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San Francisco’s office market still struggling despite Google, Wells Fargo leases – San Francisco Chronicle

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San Francisco’s office market still struggling despite Google, Wells Fargo leases  San Francisco Chronicle

More than a fifth of San Francisco’s beleaguered office market remains vacant despite a handful of major leases in the second quarter, a sign that a sustained pandemic recovery remains elusive.

The vacancy rate of 21.7% was flat compared to the first quarter and up from 20.1% from the previous year, according to real estate brokerage Cushman & Wakefield, which is the highest level since the 2000 dot-com crash. Another real estate brokerage, CBRE, which uses a different methodology, has pegged the vacancy rate over 24%, which would be an all-time high.

The amount of office space listed for lease or sublease has more than quadrupled since before the pandemic, when San Francisco was the country’s most expensive market. Asking rents were down 1.31% from the previous quarter to $75.65 per square foot annually. They’ve fallen around 10% from the pre-pandemic high of around $83 per square foot.

The second quarter saw some major activity, including Google’s 300,000 square feet subleased from payments processor Stripe at 510 Townsend St., which was the biggest new lease of the pandemic. It’s a sign that there’s demand for high quality office space near public transit, said Robert Sammons, Cushman & Wakefield senior director of Bay Area research.

Stripe, the third-most valuable startup in the world with a $95 billion valuation, chose to move its headquarters from South of Market to South San Francisco in 2019. San Francisco Business Times first reported the Google lease. Neither company responded to requests for comment.

“Big tech hasn’t really missed a beat despite a slowdown in hiring,” Sammons said.

However, much of the industry’s expansion efforts have been outside San Francisco. Google plans to spend $3.5 billion in 2022 on California real estate, but its biggest project is in San Jose.

Sammons expects vacancy to continue to increase this year and rents to fall further as the pandemic health crisis remains unresolved and remote work policies continue to take hold.

“We’re in this bit of a holding pattern,” Sammons said. “There are still some bright spots.”

Another big lease was cryptocurrency firm Ripple’s deal for 130,000 square feet at 600 Battery St. despite plunging bitcoin prices. The firm’s chairman and co-founder, Chris Larsen, was a major donor in the recent Chesa Boudin recall election.

Wells Fargo also renewed its lease at 333 Market St. for over 600,000 square feet, but is also selling a smaller building at 550 California St. as it brings back workers for around three days a week in the office.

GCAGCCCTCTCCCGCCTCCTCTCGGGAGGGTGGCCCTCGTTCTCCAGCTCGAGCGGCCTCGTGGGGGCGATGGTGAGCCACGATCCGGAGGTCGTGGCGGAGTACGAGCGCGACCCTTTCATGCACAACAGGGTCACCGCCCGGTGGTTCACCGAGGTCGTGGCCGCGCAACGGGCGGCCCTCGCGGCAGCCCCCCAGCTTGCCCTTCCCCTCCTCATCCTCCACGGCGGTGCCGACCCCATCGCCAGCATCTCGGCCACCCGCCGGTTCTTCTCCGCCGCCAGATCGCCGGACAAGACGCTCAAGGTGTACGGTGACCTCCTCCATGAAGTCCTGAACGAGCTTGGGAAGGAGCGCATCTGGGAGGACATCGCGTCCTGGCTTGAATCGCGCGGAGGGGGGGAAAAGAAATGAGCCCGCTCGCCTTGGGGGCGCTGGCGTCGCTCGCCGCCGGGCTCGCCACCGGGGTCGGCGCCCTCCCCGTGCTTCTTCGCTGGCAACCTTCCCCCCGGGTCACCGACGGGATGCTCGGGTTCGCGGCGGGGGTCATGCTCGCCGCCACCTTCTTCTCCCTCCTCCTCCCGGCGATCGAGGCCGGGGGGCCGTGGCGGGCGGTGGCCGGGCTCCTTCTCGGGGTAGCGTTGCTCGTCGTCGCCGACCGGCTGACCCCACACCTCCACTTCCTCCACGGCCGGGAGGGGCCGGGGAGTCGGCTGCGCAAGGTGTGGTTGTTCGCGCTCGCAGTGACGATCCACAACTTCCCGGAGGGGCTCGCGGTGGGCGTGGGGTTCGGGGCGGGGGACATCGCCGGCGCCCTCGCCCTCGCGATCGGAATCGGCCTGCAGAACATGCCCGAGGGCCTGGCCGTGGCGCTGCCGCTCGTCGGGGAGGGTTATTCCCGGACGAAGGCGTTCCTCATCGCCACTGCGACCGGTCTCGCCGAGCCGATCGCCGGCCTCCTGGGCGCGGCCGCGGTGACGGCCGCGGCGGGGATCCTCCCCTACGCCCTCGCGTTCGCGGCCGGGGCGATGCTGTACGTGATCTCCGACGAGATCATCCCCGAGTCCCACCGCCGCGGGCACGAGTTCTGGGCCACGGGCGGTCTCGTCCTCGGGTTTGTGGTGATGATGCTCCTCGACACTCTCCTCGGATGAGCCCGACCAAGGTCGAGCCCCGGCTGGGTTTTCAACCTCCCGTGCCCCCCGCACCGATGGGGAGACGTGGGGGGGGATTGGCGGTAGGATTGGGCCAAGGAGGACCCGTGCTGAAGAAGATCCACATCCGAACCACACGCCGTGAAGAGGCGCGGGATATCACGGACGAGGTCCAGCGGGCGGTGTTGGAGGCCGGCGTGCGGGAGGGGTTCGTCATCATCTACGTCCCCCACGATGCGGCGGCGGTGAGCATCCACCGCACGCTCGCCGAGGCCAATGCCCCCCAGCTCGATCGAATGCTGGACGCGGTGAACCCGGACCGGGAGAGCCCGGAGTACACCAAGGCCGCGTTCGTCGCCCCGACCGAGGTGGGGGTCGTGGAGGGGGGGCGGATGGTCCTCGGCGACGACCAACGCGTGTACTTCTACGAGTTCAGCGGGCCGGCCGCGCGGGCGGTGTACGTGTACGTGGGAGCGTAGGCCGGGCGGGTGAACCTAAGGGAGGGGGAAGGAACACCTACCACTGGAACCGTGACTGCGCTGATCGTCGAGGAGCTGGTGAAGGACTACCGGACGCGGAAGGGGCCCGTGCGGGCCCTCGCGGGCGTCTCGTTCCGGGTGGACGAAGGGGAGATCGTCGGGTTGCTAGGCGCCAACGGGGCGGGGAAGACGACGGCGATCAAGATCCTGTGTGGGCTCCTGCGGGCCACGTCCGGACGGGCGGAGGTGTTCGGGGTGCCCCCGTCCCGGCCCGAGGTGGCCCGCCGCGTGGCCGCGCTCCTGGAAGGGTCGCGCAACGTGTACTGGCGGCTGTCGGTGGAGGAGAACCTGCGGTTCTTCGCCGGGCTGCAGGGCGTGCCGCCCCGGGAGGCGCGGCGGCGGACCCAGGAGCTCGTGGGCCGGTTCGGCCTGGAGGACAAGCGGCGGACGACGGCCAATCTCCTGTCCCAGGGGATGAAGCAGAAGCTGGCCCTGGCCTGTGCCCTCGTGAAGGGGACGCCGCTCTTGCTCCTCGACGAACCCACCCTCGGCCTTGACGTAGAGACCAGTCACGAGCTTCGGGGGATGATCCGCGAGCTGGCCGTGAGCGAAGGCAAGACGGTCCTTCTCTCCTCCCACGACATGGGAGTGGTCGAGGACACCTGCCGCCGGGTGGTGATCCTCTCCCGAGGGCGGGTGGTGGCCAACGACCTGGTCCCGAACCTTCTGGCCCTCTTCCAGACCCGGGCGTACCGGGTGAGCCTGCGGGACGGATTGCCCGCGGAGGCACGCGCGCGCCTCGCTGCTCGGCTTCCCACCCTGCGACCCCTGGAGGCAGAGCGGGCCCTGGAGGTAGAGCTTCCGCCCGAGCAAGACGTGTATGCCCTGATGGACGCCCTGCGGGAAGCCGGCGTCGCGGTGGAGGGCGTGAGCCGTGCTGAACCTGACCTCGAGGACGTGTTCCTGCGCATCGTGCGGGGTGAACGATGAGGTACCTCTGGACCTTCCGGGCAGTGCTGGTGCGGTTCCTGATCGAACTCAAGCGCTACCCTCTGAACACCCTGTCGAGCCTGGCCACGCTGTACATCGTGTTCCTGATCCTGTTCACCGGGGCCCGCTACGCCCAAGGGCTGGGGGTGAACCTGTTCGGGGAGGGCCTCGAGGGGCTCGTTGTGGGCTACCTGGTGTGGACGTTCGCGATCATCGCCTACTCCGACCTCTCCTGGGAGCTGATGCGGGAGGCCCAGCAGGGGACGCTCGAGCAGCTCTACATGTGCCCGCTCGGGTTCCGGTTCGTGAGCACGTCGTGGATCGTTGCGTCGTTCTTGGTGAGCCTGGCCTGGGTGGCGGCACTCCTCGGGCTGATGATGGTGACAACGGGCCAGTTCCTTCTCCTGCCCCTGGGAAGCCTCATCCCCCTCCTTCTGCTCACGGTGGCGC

“As part of our multiyear effort to build a stronger, more efficient Wells Fargo, we continually assess our real estate portfolio to ensure we are best meeting the needs of employees and customers, responding to consumer and economic trends, and managing our costs responsibly. We are committed to our San Francisco- based employees,” the bank said.

Total leasing activity was 1.5 million square feet in the second quarter and 1.3 million square feet in the first quarter, making 2022’s dealmaking on track to surpass last year, which saw 4.8 million square feet of leasing. In all of 2020, leasing totaled only 2.2 million square feet, a historic low, according to Cushman & Wakefield.

Major tech firms are still giving up space. Jack Dorsey’s Block won’t renew its 470,000-square-foot lease at 1455 Market St. and plans to consolidate workers into two smaller offices in the city, after removing its San Francisco headquarters designation.

Tech layoffs and a plunge in venture capital funding could dampen business demand for office space as companies seek to cut costs. Though San Francisco’s unemployment rate is at a record low 1.9%, recession fears are ramping up and could weaken the economy.

Second quarter venture capital funding in Northern California fell 43.7% from the prior quarter to $18.9 billion, the lowest level since the last three months of 2020, according to research firm Pitchbook. The drop was steeper than the national decline of 13.8% over the same time period.

Roland Li (he/him) is a San Francisco Chronicle staff writer. Email: roland.li@sfchronicle.com Twitter: @rolandlisf

Source: sfchronicle.com

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